Window and door installation is a vital part of any construction project, and it is crucial that those who work in this industry understand the importance of health and safety. In this blog post, we will discuss the health and safety training options available to window and door fitters, as well as the laws governing contractor safety.
This information has been compiled as a brief guide to the regulations surrounding health and safety that could have an impact in the window and door industry. For up to date information about the laws surrounding the health and safety for your individual needs, please refer to the HSE website.
Hazards in the fenestration industry
Falls from height and objects falling from a height are among the most common accident causes in the fenestration industry. Fitters often work at first-floor level or above and at roof height. Due to the weight of composite doors and the weight of certain glazed units, there’s a lot of heavy lifting involved, making it easy to drop something by accident, or for something to slip.
Manual handling, in general, is an area that poses a high risk of accident and injury including broken bones, sprains, bruising and fractures.
Slips, trips and falls are the most common cause of accidents in the construction industry as a whole, and window and door fitters are no exception. To help prevent these types of accidents, fitters need to be aware of the dangers posed by their work.
Health and safety training for window and door fitters
Health and safety training options are available to window and door fitters, including online courses and in-person training.
Fitters need to ensure adequate training is completed to carry out their work safely.
Employers should conduct regular training. Freelance and self-employed contractors should also endeavour to make sure they are up to date with the law.
There are many different courses available including first aid at work run by St Johns Ambulance, which can be vital in the event that an accident should happen.
The CITB (the industry training board for the construction sector in the UK, sponsored by the Department for Education) offers health and safety and sustainability courses including
- The NEBOSH National Certificate in Construction Health and Safety,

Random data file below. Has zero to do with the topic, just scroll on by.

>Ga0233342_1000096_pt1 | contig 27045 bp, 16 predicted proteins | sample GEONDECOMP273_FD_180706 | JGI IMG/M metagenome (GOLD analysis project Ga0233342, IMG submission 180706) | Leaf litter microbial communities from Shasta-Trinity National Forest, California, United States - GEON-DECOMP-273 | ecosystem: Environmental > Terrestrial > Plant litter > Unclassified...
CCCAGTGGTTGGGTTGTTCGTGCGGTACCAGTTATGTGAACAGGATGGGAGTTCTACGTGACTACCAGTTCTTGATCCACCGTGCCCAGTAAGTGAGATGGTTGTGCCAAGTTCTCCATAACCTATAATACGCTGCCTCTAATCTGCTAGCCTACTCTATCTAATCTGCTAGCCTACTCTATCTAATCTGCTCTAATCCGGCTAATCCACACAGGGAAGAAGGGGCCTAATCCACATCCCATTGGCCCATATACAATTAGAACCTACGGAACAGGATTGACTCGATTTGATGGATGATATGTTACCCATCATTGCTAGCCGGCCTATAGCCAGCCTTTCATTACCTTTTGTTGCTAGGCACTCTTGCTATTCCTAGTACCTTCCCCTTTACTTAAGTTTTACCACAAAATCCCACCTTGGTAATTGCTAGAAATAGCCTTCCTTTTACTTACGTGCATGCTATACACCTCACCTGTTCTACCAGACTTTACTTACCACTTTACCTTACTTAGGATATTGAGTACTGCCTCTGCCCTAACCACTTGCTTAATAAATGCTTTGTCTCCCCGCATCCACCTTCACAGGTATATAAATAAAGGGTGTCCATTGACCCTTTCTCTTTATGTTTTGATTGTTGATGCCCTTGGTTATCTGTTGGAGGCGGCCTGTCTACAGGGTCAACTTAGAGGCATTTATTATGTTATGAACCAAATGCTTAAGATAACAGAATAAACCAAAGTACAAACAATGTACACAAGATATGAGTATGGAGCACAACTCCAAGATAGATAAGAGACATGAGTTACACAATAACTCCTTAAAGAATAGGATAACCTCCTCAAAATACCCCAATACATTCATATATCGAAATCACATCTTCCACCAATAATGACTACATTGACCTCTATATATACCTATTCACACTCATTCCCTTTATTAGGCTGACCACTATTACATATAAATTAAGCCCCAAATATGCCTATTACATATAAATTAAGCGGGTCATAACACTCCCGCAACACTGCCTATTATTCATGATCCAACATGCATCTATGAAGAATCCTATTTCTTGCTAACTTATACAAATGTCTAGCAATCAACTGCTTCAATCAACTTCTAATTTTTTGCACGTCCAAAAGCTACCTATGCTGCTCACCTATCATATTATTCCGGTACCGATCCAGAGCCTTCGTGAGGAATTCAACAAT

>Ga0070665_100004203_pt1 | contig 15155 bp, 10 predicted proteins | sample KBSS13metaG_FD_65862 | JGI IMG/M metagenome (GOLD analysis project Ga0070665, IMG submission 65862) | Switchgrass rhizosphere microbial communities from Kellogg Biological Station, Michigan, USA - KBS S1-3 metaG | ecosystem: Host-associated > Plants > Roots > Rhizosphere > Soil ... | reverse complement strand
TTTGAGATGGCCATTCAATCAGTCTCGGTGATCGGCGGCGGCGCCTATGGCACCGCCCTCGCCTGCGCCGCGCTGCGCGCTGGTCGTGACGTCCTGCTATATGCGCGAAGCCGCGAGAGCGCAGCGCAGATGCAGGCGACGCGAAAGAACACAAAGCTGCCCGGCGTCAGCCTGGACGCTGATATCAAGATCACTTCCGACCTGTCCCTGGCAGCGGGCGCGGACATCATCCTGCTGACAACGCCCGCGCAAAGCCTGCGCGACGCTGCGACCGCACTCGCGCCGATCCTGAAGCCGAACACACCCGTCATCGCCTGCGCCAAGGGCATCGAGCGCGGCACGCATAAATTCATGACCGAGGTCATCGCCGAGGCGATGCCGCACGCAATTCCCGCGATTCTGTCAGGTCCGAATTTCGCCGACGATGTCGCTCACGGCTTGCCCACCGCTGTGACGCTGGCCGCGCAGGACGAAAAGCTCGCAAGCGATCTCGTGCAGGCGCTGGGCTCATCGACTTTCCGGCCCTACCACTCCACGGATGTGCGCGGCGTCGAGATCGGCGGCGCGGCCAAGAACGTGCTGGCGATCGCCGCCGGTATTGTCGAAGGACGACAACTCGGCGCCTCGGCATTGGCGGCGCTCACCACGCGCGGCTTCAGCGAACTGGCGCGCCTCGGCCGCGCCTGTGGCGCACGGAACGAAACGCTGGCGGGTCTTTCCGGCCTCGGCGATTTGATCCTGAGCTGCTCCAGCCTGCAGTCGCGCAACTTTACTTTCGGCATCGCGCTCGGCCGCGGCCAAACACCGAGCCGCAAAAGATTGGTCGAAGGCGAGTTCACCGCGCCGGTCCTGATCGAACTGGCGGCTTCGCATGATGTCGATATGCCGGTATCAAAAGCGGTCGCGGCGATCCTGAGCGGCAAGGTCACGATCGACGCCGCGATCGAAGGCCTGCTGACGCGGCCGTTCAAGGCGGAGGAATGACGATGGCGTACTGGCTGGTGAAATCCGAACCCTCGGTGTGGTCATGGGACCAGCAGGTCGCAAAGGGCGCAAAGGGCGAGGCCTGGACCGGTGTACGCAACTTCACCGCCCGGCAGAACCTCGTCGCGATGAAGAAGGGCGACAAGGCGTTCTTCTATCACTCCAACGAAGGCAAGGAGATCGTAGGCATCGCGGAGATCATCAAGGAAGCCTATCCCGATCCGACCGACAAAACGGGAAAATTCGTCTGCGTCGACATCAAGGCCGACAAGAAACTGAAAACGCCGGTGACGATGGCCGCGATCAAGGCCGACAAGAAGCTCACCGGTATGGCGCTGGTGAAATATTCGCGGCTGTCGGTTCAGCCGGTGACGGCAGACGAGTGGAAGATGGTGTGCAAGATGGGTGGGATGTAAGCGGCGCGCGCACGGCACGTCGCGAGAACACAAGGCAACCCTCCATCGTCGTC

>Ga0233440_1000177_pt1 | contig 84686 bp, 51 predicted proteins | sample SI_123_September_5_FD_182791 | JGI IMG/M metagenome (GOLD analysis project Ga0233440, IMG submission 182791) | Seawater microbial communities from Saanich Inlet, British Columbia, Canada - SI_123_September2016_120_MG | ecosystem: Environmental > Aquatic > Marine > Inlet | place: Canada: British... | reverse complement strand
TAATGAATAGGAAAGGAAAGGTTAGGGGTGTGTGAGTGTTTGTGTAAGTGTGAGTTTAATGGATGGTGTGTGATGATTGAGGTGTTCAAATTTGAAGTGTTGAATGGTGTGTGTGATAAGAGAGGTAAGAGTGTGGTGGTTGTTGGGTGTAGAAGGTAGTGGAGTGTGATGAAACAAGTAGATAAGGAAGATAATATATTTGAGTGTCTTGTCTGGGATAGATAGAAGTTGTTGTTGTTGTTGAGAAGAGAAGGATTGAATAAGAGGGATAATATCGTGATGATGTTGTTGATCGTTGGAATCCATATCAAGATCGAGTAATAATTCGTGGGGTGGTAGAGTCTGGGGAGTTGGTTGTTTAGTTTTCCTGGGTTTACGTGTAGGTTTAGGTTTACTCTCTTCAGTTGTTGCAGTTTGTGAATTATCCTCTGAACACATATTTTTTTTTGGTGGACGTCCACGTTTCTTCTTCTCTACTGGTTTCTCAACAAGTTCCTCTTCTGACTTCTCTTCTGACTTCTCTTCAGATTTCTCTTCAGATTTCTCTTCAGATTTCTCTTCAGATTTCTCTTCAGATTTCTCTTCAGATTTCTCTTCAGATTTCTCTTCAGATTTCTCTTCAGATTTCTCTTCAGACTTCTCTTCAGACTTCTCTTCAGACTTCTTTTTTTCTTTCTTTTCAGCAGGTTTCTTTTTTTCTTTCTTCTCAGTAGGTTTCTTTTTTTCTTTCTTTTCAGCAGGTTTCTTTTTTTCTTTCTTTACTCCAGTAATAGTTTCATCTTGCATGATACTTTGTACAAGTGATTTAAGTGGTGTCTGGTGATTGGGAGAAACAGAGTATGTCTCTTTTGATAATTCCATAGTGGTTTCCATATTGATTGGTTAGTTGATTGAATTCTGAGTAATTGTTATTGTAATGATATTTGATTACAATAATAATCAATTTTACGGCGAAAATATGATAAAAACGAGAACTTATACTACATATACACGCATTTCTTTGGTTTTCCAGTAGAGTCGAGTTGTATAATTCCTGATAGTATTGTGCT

- Construction Design and Management training
- Site Safety and Awareness courses
The British Safety Council also offer the NEBOSH Certification and they say it offers
‘advice on duties and managing construction risks under the Construction (Design and Management) Regulations 2015’ as well as a breakdown of health and safety for managers and supervisors.
Health and safety laws in the window and door industry
In addition to health and safety training, it is also essential for fitters to be aware of the health and safety regulations that apply to their industry, such as the Health and Safety at Work etc. Act 1974.
This law sets out the UK’s health and safety regulations that employers and employees must follow, including employers’ duties of care to their employees at work.
Window fitters must also comply with the Contractors Health and Safety Regulations 1996, which place additional duties on contractors working in the construction industry. These regulations require employers and contractors to ensure that they provide their employees with adequate health and safety training and awareness of the dangers posed by their work. This will apply to large portions of the construction industry as a whole, but especially the window and door fitting industry.
This legislation also includes rules that affect the fenestration industry that encompasses:
Following these rules and the advice set out, the most common hazards posed to window and door fitters should be easier to avoid.
In addition to providing health and safety training, employers must also ensure that their workers are familiar with the relevant health and safety laws.
The Construction (Design and Management) Regulations 2007 require contractors to have a written health and safety policy and ensure that all workers are familiar with it. This policy should include details of the health and safety training that workers have received and their duties under the health and safety laws. It also outlines the client’s duties of care and civil liability as well as health and safety regulations encompassing:
- Safe places of work
- Good order and site security
- Stability of structures
- Reports of inspections
- Energy distribution installations
- Prevention of risk from fire etc.
- Emergency procedures
- Emergency routes and exits
Health and safety regulations can be complex, and employers and employees need to seek legal advice if they have any questions about their health and safety responsibilities. The HSE has several advisors who can provide help and guidance on all aspects of health and safety law.
If you want more information on health and safety in the window and door industry, please visit the HSE website.
TruFrame works to the highest standards because we know that health and safety laws are crucial in our industry. TruFrame supports every company we work with by providing high quality, professional products built to last, marketing resources and a dedicated customer service team to make your company’s life easier, so you can focus on what matters most: great customer service, safe installations, and generating new business.